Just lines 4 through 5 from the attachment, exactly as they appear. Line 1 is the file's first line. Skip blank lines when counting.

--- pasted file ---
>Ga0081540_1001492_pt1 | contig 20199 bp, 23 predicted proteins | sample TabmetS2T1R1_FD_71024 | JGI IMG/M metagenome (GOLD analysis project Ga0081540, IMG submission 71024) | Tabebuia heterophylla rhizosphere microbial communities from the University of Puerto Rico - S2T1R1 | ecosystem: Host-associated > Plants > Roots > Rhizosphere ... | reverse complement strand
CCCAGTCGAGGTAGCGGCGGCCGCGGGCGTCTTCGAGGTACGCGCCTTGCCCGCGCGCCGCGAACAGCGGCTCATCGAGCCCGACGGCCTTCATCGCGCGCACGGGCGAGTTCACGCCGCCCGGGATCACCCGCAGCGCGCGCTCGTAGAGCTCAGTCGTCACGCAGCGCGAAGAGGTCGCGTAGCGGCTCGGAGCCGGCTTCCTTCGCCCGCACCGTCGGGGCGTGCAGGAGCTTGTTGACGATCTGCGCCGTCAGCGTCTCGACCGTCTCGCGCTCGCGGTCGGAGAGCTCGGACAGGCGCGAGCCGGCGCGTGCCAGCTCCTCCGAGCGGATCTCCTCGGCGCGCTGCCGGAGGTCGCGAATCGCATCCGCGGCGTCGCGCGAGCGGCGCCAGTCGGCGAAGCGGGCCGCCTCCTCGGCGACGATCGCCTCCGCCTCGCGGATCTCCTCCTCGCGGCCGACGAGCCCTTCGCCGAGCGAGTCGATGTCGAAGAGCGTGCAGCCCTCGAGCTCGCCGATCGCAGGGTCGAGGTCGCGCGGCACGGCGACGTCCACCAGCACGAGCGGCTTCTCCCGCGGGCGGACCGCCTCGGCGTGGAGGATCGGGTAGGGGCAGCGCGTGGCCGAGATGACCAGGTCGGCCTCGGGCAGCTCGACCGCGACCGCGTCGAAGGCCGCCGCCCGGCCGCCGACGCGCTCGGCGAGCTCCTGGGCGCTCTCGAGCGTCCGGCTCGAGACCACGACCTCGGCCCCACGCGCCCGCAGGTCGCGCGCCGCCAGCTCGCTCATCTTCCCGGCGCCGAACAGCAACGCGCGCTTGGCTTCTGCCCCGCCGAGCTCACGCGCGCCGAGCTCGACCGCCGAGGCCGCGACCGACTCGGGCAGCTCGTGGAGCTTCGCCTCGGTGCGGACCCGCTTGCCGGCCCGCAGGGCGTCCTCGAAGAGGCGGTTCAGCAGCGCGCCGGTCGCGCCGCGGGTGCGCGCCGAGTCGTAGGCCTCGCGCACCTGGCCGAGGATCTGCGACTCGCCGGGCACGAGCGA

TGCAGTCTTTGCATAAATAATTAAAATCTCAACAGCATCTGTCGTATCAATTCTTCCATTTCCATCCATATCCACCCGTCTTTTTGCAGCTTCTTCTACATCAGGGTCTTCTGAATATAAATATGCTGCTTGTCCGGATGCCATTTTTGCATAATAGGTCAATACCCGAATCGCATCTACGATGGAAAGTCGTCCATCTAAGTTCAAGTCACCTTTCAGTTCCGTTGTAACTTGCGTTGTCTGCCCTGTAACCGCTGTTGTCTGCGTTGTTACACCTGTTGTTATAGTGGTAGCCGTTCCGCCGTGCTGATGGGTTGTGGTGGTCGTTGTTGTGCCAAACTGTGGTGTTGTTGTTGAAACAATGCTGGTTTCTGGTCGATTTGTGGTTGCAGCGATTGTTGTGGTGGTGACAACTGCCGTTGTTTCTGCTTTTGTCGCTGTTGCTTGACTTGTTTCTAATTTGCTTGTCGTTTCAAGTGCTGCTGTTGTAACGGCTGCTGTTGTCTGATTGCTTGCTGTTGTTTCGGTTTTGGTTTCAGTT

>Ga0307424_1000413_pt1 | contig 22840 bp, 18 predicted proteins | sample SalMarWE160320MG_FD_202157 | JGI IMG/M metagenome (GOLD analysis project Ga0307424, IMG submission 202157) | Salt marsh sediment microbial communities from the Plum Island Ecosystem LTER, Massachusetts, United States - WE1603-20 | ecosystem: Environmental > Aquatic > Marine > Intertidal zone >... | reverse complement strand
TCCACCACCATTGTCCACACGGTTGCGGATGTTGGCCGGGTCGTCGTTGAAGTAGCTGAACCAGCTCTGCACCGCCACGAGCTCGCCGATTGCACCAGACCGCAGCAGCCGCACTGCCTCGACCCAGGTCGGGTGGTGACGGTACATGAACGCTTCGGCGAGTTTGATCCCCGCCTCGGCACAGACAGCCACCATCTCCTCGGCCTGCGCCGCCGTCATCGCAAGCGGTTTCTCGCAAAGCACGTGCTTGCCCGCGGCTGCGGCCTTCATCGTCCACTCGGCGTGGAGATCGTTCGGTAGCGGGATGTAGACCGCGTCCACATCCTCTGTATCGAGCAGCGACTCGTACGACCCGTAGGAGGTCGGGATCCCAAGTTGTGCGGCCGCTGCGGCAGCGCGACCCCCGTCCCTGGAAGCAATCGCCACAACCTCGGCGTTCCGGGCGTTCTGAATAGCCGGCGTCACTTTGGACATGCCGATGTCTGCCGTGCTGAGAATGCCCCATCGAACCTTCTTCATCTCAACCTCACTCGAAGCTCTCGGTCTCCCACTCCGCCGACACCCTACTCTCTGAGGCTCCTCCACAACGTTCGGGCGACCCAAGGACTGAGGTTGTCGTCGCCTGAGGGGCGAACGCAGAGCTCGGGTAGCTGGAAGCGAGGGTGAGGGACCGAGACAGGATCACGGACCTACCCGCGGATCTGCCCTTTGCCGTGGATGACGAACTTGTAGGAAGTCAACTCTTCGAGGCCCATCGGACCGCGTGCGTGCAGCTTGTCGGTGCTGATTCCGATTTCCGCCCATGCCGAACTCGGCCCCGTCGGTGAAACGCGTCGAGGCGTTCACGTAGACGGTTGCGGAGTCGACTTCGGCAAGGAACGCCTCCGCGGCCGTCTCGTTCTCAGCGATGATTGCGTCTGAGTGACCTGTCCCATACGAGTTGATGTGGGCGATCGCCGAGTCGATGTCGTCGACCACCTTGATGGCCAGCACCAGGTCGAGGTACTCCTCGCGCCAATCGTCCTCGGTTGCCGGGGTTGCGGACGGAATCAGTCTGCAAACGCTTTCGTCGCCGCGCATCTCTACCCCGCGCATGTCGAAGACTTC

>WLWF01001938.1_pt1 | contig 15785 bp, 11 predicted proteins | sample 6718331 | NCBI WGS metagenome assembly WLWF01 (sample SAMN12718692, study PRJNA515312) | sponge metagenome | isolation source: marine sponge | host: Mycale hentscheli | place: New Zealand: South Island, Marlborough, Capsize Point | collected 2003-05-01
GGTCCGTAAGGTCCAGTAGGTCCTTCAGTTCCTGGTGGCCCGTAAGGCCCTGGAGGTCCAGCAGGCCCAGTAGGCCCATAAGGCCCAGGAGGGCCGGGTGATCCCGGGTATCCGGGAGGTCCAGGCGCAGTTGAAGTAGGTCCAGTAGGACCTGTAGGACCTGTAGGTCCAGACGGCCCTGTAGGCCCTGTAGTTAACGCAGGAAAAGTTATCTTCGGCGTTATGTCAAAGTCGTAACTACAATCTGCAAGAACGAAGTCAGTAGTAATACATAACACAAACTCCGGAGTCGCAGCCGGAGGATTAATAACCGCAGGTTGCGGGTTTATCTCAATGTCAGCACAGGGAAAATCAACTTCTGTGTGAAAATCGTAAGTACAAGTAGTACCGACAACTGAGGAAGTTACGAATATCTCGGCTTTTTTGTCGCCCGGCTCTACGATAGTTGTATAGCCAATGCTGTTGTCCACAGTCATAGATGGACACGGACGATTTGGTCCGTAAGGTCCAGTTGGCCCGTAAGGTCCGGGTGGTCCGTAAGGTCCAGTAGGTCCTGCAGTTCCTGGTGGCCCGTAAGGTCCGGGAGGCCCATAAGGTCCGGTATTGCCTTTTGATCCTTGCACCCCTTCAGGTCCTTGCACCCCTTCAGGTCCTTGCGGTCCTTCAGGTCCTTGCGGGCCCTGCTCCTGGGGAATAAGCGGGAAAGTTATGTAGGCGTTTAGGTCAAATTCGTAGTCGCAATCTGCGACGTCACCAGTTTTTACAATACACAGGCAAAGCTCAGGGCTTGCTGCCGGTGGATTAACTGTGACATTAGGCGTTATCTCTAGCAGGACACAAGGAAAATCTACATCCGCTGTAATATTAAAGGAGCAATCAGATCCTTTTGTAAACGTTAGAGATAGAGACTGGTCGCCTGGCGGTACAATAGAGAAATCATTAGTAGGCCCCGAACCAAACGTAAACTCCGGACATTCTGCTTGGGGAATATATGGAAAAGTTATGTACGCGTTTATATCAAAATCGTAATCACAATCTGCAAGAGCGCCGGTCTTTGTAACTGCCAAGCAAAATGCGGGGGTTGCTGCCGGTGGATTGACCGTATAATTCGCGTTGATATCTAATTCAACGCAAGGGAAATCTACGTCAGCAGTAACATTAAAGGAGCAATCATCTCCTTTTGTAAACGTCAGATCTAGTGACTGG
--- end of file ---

>Ga0307424_1000413_pt1 | contig 22840 bp, 18 predicted proteins | sample SalMarWE160320MG_FD_202157 | JGI IMG/M metagenome (GOLD analysis project Ga0307424, IMG submission 202157) | Salt marsh sediment microbial communities from the Plum Island Ecosystem LTER, Massachusetts, United States - WE1603-20 | ecosystem: Environmental > Aquatic > Marine > Intertidal zone >... | reverse complement strand
TCCACCACCATTGTCCACACGGTTGCGGATGTTGGCCGGGTCGTCGTTGAAGTAGCTGAACCAGCTCTGCACCGCCACGAGCTCGCCGATTGCACCAGACCGCAGCAGCCGCACTGCCTCGACCCAGGTCGGGTGGTGACGGTACATGAACGCTTCGGCGAGTTTGATCCCCGCCTCGGCACAGACAGCCACCATCTCCTCGGCCTGCGCCGCCGTCATCGCAAGCGGTTTCTCGCAAAGCACGTGCTTGCCCGCGGCTGCGGCCTTCATCGTCCACTCGGCGTGGAGATCGTTCGGTAGCGGGATGTAGACCGCGTCCACATCCTCTGTATCGAGCAGCGACTCGTACGACCCGTAGGAGGTCGGGATCCCAAGTTGTGCGGCCGCTGCGGCAGCGCGACCCCCGTCCCTGGAAGCAATCGCCACAACCTCGGCGTTCCGGGCGTTCTGAATAGCCGGCGTCACTTTGGACATGCCGATGTCTGCCGTGCTGAGAATGCCCCATCGAACCTTCTTCATCTCAACCTCACTCGAAGCTCTCGGTCTCCCACTCCGCCGACACCCTACTCTCTGAGGCTCCTCCACAACGTTCGGGCGACCCAAGGACTGAGGTTGTCGTCGCCTGAGGGGCGAACGCAGAGCTCGGGTAGCTGGAAGCGAGGGTGAGGGACCGAGACAGGATCACGGACCTACCCGCGGATCTGCCCTTTGCCGTGGATGACGAACTTGTAGGAAGTCAACTCTTCGAGGCCCATCGGACCGCGTGCGTGCAGCTTGTCGGTGCTGATTCCGATTTCCGCCCATGCCGAACTCGGCCCCGTCGGTGAAACGCGTCGAGGCGTTCACGTAGACGGTTGCGGAGTCGACTTCGGCAAGGAACGCCTCCGCGGCCGTCTCGTTCTCAGCGATGATTGCGTCTGAGTGACCTGTCCCATACGAGTTGATGTGGGCGATCGCCGAGTCGATGTCGTCGACCACCTTGATGGCCAGCACCAGGTCGAGGTACTCCTCGCGCCAATCGTCCTCGGTTGCCGGGGTTGCGGACGGAATCAGTCTGCAAACGCTTTCGTCGCCGCGCATCTCTACCCCGCGCATGTCGAAGACTTC